With the LM 350h, Lexus is bringing a luxury van to Europe for the first time. As an alternative to a luxury sedan, the Lexus LM is a vehicle that brands such as Audi, BMW or Mercedes lack in their portfolios. In Asia, the luxury vans have been real bestsellers for many years.
In general, vans in Europe are on the decline – and how. In the late 1980s, the segment experienced a real boom, driven by the Renault Espace and the Chrysler Voyager. More and more station wagon fans switched to the very practical vans from the compact, middle and upper class. But the moderate image as a family car remained and so vans such as the Peugeot 807, a VW Sharan or a Ford Galaxy have become unpopular candidates in the portfolios of the various manufacturers over the past ten years. Chrysler also painted its Voyager in many markets and Renault is making a completely normal SUV or upper middle class out of its new Espace. If you want to drive a van, you are more likely to be traveling with a minibus with a VW ID Buzz, VW T7 or Mercedes V-Class.
The fact that there is another way is not only evident in the Asian and especially the Chinese market, where a number of vans also play a role in the luxury and upper classes, but maybe soon in Europe as well. The noble Toyota offshoot Lexus dares something and puts on its 5.13 meter long LM, which is on the variable GA-K platform. At least unofficially, LM stands for Luxury Mover – a cross between van and luxury sedan – with a correspondingly high quality of stay and all the comfort you know from a luxury sedan like the Lexus LS, a Mercedes S-Class or an Audi A8. Unlike a family van, the LM is not about transporting as many people and their luggage as possible, but about offering the few occupants a particularly high level of travel comfort. The Lexus LM is not only available as a seven-seater, but also in a particularly elegant version that offers only two single seats with a rest function behind the two electric sliding doors. In addition to air-conditioned leather seats, ambient lighting, separate automatic climate control, connectivity and control via a central display, the LM offers a gigantic 48-inch widescreen monitor and a 3D sound system by Mark Levinson in the rear.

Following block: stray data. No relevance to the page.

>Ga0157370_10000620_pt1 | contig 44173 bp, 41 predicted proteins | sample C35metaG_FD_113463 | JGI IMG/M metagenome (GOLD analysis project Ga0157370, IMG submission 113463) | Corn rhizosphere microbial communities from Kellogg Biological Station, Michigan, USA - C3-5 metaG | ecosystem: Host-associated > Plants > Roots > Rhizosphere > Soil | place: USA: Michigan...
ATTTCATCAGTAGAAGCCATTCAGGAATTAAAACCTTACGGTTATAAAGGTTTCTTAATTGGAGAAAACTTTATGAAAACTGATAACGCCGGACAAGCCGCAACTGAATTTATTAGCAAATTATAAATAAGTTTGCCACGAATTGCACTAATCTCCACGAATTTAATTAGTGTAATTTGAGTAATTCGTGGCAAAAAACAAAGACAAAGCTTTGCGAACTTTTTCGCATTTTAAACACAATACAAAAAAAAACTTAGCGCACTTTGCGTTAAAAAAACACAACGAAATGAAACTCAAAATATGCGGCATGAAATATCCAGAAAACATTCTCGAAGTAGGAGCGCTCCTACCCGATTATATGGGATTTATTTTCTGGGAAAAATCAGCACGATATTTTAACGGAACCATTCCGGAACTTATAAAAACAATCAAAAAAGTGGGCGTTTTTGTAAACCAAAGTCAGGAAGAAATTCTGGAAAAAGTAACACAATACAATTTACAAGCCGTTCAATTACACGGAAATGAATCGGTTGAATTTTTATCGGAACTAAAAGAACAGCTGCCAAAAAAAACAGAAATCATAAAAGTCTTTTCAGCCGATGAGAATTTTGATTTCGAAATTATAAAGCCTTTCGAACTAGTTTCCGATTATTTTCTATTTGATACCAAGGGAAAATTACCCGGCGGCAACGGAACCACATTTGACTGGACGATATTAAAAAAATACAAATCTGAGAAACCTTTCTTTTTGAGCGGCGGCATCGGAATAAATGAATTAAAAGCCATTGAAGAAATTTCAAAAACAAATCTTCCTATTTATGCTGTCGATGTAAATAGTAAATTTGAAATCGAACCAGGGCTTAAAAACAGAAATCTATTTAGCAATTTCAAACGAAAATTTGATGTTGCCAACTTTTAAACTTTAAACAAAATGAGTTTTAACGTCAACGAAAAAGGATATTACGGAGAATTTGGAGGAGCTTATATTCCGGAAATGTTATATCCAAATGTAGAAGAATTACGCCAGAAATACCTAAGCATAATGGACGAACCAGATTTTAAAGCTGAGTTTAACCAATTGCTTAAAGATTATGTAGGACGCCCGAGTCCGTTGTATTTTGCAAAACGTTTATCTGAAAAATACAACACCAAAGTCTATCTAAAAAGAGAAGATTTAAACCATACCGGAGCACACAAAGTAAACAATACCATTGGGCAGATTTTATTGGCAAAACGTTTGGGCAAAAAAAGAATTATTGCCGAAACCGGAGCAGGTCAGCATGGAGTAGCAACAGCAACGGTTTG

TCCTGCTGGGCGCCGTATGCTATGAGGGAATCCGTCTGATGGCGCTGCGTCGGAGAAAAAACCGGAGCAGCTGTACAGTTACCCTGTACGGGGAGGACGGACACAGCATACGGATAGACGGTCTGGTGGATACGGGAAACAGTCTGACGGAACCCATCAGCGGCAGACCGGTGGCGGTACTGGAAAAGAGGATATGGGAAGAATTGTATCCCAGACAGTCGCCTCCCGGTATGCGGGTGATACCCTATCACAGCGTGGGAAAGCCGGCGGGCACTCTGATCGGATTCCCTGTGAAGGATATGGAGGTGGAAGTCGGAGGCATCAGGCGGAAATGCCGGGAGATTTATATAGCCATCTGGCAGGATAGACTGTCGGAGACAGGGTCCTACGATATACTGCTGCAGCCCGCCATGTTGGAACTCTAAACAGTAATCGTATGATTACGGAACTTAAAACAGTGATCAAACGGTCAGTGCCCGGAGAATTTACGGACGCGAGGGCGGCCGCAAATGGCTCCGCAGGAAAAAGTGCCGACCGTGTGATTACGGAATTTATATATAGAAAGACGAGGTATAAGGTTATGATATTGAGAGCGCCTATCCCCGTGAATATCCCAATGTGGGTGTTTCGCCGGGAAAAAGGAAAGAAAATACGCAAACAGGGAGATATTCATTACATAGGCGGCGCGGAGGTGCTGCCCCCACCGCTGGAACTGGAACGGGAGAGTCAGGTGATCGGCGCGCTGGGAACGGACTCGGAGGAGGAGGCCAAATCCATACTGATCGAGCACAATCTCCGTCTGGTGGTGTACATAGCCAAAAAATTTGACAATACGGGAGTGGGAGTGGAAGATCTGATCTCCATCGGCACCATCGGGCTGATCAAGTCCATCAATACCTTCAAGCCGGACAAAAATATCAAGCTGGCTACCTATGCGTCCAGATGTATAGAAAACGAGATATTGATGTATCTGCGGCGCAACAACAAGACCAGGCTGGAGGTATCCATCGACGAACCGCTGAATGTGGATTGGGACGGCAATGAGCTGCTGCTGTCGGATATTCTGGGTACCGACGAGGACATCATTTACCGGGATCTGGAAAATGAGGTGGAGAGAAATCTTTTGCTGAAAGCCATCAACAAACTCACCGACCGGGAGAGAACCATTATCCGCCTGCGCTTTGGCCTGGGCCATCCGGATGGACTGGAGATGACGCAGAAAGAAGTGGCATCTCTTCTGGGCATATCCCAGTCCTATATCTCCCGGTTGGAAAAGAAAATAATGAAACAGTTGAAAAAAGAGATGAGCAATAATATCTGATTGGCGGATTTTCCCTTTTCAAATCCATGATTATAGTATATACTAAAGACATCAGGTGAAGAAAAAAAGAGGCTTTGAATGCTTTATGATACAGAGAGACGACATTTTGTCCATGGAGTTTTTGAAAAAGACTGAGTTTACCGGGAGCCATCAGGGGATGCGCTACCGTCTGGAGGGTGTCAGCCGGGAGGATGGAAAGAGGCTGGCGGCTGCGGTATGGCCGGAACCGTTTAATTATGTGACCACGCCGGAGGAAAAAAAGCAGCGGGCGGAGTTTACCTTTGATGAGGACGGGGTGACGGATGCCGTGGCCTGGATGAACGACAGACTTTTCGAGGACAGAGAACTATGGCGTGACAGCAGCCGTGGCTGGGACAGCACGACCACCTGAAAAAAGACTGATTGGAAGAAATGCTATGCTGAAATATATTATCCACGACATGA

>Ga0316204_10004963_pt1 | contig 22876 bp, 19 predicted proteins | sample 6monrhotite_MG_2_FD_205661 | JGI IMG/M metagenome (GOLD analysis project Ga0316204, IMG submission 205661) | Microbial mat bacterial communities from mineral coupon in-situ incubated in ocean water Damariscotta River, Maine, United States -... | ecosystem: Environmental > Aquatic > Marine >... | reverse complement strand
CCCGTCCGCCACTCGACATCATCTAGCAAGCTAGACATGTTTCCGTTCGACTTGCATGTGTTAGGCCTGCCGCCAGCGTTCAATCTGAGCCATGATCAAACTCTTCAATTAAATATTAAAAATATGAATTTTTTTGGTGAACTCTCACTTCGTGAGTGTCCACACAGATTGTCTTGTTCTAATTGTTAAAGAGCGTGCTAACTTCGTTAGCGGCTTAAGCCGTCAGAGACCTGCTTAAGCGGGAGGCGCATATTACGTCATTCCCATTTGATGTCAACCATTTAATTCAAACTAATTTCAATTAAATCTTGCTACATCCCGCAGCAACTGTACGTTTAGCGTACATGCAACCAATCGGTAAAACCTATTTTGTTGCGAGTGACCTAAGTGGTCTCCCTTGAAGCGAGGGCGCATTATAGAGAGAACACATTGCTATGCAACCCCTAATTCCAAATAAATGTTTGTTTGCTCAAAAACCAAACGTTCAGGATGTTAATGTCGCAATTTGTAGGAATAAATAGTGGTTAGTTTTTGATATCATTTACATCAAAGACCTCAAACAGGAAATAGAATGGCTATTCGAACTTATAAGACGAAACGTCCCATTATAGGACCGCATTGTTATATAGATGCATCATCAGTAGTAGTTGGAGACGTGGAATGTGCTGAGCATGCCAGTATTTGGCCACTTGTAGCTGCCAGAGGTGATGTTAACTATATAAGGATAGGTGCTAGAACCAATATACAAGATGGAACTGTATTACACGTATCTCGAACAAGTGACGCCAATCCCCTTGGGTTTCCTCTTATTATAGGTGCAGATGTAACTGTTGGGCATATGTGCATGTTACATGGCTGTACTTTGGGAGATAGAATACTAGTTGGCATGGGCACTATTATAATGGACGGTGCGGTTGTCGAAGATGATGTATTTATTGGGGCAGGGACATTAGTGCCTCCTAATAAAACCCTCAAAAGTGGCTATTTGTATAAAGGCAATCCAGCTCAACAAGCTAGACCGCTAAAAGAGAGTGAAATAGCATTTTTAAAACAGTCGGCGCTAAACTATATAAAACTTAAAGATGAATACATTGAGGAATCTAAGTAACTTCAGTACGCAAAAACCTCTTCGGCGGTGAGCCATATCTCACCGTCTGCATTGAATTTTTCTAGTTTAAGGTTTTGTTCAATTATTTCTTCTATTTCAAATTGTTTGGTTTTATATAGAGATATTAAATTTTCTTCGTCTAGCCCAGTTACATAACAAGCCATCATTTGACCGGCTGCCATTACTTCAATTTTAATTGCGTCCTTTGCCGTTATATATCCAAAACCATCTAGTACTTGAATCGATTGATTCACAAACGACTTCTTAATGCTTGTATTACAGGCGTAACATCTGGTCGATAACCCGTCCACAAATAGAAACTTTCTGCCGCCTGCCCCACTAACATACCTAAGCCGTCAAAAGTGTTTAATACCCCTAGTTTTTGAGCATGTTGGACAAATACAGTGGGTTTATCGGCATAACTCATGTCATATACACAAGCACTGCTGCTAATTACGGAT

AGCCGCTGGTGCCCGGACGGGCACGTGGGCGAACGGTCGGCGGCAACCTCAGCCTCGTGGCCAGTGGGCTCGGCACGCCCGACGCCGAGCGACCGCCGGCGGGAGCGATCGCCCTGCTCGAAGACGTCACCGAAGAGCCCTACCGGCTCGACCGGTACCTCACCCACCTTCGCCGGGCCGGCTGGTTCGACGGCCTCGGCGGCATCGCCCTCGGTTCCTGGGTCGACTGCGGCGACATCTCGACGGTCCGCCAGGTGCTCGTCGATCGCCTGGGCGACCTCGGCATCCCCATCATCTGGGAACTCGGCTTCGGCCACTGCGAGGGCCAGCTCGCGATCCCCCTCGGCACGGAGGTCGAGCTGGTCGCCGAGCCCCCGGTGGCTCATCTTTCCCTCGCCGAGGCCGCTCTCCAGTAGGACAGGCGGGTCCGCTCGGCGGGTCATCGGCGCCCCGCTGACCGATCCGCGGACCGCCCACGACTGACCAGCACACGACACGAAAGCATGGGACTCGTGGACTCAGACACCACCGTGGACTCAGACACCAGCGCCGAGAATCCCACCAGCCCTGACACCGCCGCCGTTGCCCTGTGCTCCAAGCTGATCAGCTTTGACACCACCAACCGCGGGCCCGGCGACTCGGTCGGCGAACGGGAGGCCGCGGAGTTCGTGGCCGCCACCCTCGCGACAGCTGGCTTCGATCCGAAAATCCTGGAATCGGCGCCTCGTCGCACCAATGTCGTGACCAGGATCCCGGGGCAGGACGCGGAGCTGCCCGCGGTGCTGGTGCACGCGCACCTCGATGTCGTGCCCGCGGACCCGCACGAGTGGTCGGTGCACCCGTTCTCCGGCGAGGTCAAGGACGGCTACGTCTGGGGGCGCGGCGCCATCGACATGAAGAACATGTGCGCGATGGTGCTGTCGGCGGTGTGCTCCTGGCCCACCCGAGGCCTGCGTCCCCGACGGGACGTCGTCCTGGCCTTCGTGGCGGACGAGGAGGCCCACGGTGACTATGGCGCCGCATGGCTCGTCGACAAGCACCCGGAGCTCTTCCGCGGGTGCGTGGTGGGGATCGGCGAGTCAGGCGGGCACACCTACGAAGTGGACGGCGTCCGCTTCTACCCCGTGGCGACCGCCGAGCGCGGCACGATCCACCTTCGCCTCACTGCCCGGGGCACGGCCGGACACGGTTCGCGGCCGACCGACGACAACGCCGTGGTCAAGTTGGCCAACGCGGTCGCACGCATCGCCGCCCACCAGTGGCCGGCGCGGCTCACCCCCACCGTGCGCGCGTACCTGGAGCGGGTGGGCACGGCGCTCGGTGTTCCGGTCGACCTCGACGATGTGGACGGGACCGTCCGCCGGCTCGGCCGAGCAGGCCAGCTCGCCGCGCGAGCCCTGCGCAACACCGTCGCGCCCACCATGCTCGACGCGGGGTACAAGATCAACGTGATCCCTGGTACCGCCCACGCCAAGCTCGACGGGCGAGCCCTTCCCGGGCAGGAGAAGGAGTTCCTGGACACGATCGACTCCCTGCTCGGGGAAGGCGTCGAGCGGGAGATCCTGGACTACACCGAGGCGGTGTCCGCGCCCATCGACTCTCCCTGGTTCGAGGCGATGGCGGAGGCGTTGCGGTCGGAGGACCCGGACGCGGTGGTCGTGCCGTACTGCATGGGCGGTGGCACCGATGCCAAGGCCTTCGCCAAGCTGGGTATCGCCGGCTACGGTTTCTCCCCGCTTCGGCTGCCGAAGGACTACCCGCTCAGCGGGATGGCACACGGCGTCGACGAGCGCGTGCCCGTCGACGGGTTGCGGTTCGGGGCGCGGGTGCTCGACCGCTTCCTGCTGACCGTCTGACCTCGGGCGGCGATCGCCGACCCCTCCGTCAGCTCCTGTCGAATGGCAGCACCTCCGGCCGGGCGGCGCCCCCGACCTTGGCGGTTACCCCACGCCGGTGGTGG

The occupants – driven safely by a chauffeur – can work on fold-out tables or their tablets in the rear or find peace in the sleeper chairs, as is otherwise the case in a private jet. The armchairs are constructed in such a way that they counteract unnecessary head movements and reduce low-frequency vibrations. The powerful headrests support the upper part of the back and not the neck, keeping the core of the body as stable as possible. Adjustable ottomans support the legs and at the push of a button, the two rear seats can be placed in the horizontal position like an airplane bed. The seat cushions are made of two different materials to provide a soft surface on a hard base and have a tilting function that prevents the occupant from sliding forward when the vehicle brakes.
In Europe, the Lexus will be available from autumn as the LM 350h with a 2.5-liter hybrid drive, which is already known from models such as the NX 350h and RX 350h. The power is 184 kW / 250 hp and a maximum torque of 239 Nm. The top speed is limited to 190 km/h. The Lexus 350h Van has electronic all-wheel drive as standard, which can vary torque between front and rear wheel drive between 100:0 and 20:80. An electronic chassis with special pitch control should ensure that the rear passengers are not uncomfortable even in traffic jams. Perhaps the Lexus LM will launch a new segment of luxury vans.
I’m a recent graduate of the University of Missouri with a degree in journalism. I started working as a news reporter for 24 Hours World about two years ago, and I’ve been writing articles ever since. My main focus is automotive news, but I’ve also written about politics, lifestyle, and entertainment.